Mumbles sea defences: Consultation moves to next stage
Swansea Council is launching the next phase in its consultation programme to upgrade sea defences to help protect Mumbles for the next century.
The project is being managed by council highways and transportation personnel.
Award-winning consultants, engineers and designers Amey Consulting - who have vast experience in coastal defence initiatives - have been enlisted to come up with designs to improve flood defences along the sea wall in the Swansea community. They're working in conjunction with delivery partners JBA Consulting and LDA Design.
The existing sea defences were built more than a century ago as part of a Swansea and Mumbles Railway extension. They have withstood high tides and storms across many decades.
But now the council has secured funding for a scheme that will aim to protect the area from rising sea levels and high tides into the next century.
Amey have developed proposals following community engagement sessions held in November 2019.
Now, consultation will gather feedback on the initial design proposals. The three-week consultation - with people, businesses and organisations across Mumbles - will help inform what the project will look like on the ground, ahead of a formal planning application expected to be submitted this summer.
Mark Thomas, cabinet member for environment enhancement and infrastructure management, said: "The existing sea defences have served Mumbles well over the last century or so - but they're showing significant signs of wear and tear.
"On top of that we have to prepare for rising sea levels in the coming years. Our investigations show that around 80 properties along the seafront in Mumbles are at risk of flooding and that more than 120 will be threatened in the years ahead if we do nothing.
"We've recently seen the devastation that flooding has caused to families and businesses in Wales and we have to take action to avoid that here.
"The Prom at Mumbles is relatively low, and it's a relatively common occurrence to experience sea water on the footway. During periods of high tides we install 'stop logs' across openings in the car park walls that are set back from the sea wall.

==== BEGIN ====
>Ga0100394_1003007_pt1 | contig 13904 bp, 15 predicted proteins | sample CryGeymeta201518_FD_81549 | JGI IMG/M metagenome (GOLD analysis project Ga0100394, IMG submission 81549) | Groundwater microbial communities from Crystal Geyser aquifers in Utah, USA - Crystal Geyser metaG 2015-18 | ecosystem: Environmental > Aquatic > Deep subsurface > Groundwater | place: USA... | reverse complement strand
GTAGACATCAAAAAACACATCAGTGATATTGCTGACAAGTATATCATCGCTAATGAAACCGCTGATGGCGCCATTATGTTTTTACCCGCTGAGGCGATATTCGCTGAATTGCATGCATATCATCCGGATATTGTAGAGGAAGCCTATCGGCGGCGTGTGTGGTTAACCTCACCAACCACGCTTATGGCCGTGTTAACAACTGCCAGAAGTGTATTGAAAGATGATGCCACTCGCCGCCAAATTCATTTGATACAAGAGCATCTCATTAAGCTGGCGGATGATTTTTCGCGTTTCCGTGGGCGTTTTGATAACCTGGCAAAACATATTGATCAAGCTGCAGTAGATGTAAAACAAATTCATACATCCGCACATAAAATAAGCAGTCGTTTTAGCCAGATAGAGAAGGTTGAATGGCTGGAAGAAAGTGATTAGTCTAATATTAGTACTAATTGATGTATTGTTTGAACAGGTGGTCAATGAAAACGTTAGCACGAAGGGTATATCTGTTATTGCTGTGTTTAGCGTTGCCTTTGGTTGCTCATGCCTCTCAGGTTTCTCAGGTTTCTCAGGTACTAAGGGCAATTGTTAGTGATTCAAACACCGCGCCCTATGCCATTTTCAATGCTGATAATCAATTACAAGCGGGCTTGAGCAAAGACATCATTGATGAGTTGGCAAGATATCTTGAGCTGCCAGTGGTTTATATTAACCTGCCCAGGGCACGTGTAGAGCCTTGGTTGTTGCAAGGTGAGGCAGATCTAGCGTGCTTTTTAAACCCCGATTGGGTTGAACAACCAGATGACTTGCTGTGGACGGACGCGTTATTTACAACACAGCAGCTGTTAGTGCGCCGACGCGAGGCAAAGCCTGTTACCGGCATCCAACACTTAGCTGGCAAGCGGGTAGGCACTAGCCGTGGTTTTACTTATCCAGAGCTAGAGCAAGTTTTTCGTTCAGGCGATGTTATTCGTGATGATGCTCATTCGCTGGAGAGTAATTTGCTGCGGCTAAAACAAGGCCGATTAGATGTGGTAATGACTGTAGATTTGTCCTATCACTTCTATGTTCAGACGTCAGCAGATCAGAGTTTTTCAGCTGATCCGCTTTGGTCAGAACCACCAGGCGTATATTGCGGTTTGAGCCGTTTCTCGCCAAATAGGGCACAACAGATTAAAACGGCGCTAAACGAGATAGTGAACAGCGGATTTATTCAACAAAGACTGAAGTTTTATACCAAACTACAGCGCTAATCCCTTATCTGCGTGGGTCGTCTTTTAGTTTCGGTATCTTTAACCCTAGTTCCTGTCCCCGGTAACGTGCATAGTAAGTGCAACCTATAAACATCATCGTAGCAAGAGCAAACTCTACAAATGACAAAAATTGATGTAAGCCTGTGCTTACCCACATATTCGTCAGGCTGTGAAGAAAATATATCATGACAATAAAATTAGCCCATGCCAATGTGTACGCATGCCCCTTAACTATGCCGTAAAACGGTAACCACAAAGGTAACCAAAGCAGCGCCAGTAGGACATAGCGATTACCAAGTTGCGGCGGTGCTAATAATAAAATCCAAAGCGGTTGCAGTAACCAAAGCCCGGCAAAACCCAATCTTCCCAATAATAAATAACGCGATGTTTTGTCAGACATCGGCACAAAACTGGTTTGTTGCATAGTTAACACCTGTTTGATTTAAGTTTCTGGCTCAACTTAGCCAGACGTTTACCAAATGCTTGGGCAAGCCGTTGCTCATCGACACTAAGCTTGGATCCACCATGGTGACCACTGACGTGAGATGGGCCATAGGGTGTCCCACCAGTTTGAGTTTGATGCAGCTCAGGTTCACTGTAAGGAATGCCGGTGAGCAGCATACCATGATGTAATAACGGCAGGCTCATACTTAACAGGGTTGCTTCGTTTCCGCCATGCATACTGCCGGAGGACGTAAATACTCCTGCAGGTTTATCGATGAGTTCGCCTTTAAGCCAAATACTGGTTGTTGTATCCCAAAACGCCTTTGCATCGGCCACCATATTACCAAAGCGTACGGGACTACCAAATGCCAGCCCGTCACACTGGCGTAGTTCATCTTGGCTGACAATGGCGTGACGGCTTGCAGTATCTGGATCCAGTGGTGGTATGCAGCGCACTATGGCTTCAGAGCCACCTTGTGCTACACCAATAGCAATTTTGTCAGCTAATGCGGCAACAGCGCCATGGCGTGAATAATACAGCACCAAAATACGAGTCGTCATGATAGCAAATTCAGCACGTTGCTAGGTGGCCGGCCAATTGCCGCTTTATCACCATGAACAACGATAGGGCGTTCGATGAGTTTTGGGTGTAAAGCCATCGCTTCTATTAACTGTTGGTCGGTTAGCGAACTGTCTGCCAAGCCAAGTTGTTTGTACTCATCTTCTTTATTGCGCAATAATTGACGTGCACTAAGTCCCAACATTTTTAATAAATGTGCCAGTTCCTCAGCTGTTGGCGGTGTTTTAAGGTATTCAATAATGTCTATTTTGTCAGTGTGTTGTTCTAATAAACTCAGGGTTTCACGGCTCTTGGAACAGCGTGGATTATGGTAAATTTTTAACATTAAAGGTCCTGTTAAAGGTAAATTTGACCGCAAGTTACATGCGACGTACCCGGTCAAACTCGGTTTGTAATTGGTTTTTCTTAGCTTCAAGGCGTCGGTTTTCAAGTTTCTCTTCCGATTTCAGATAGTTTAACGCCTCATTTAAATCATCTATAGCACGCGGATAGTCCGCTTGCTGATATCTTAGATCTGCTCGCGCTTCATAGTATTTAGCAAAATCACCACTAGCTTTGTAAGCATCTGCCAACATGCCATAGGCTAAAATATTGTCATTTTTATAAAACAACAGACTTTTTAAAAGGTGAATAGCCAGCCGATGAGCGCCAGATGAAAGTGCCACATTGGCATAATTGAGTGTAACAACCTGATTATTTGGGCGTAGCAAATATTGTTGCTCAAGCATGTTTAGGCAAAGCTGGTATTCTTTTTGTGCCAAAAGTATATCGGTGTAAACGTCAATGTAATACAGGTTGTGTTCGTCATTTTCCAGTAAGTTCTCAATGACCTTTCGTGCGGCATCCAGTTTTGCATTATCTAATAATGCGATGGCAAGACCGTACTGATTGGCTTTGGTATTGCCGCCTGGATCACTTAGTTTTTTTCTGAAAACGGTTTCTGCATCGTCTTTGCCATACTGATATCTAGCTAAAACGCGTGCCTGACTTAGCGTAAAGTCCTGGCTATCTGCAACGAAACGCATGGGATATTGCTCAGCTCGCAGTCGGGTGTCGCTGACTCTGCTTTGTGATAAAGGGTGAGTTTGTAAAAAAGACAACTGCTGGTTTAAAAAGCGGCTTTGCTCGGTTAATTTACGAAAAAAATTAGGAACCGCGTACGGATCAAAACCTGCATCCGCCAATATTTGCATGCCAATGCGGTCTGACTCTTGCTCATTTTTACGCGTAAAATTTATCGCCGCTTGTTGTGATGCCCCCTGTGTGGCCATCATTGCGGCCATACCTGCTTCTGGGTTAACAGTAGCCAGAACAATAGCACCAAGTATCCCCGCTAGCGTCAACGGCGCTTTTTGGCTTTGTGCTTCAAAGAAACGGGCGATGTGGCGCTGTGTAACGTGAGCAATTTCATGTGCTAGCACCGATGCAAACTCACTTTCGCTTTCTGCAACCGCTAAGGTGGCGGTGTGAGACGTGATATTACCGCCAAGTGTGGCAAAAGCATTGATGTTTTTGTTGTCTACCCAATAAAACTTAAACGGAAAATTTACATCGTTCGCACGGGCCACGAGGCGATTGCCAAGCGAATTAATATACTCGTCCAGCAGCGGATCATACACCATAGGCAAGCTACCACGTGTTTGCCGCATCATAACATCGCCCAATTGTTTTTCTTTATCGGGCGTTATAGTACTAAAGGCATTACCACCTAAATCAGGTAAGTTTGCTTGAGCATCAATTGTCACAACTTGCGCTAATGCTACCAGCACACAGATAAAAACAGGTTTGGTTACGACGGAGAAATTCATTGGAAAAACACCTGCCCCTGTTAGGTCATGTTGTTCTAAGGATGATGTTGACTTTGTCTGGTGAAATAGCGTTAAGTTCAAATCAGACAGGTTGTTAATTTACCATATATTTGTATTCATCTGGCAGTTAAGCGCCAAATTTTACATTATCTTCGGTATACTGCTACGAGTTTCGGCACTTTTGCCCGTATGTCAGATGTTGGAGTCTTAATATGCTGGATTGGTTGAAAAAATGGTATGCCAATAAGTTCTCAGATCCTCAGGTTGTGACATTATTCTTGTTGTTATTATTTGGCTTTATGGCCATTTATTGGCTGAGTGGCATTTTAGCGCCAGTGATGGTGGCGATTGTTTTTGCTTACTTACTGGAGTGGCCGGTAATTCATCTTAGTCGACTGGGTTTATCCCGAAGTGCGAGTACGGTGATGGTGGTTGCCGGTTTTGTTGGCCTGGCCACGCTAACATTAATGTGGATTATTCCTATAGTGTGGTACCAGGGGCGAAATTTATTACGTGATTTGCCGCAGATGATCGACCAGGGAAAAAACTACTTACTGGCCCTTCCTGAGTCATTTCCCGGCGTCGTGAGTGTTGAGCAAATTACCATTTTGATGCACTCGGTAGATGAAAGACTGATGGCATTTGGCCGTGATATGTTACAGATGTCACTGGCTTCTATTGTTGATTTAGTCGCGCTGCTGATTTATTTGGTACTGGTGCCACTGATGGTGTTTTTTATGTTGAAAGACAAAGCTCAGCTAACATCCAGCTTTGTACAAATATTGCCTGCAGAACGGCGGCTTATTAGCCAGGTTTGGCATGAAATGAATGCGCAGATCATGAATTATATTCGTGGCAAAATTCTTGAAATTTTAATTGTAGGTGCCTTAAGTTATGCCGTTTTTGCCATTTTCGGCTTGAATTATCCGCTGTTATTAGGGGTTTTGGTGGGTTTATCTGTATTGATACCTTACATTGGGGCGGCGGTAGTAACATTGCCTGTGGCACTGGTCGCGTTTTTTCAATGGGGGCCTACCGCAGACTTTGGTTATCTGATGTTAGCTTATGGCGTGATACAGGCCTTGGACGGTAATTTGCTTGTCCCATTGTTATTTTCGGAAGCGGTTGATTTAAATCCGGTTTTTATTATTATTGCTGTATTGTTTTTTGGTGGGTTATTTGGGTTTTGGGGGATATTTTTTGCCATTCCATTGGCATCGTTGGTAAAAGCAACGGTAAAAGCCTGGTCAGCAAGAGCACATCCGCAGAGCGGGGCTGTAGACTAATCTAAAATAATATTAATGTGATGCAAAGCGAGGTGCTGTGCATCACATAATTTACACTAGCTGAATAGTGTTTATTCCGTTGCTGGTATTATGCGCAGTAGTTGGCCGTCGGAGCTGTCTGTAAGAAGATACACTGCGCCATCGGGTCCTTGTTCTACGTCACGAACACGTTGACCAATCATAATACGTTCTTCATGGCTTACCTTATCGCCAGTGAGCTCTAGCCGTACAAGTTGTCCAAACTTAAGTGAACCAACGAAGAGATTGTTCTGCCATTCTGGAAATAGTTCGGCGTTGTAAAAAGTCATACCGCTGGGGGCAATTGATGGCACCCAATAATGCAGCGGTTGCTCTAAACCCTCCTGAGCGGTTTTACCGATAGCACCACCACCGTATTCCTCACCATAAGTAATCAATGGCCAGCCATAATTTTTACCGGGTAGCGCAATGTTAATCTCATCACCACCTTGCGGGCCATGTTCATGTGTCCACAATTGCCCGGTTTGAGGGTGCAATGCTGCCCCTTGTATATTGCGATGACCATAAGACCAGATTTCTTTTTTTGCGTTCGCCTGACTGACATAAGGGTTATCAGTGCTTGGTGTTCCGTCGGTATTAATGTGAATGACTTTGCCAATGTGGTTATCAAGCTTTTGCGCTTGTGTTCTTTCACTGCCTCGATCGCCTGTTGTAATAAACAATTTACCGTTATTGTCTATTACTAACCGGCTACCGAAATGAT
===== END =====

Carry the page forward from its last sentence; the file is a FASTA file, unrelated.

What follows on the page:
"The aim with any new sea defences is to be sensitive to Mumbles as a seaside visitor destination while protecting people and property."
He said that an initial community engagement process had shown there was recognition locally that the sea defences had to be upgraded and there was support for further consultation on what the defences would look like.
The new consultation will illustrate design options for enhancing the coastal protection measures and safeguarding the lowest-lying areas of Mumbles seafront along a 1.2km stretch from a point near Verdi's restaurant to the Oystermouth Square car park.
No decisions have been made about what the final design will look like and none will be taken until community views from the latest consultation being managed by Amey Consulting and the council have been taken into account.
Apart from providing improved defences to protect the community, the process also offers the opportunity for the public to have their say on matters such as new seating, resurfacing and other environmental improvements. There's also the chance to suggest ideas for the future look and use of key areas close to the sea wall; matters could include parking, active travel, landscaping, lighting and play.
Lee Selway, of Amey Consulting, said: "Previous consultation on this project has demonstrated a high level of interest locally in the plans to deliver a scheme that will protect the community from flooding for many years to come.
"As well as coastal flood risk management, the scheme will seek to preserve and enhance the prom and the amenities on it.
"We are very keen to learn more about what local people think of the latest designs as part of this latest stage in the consultation process."
More details about the consultation and the proposed designs for the sea wall can be found here: Mumbles coastal protection project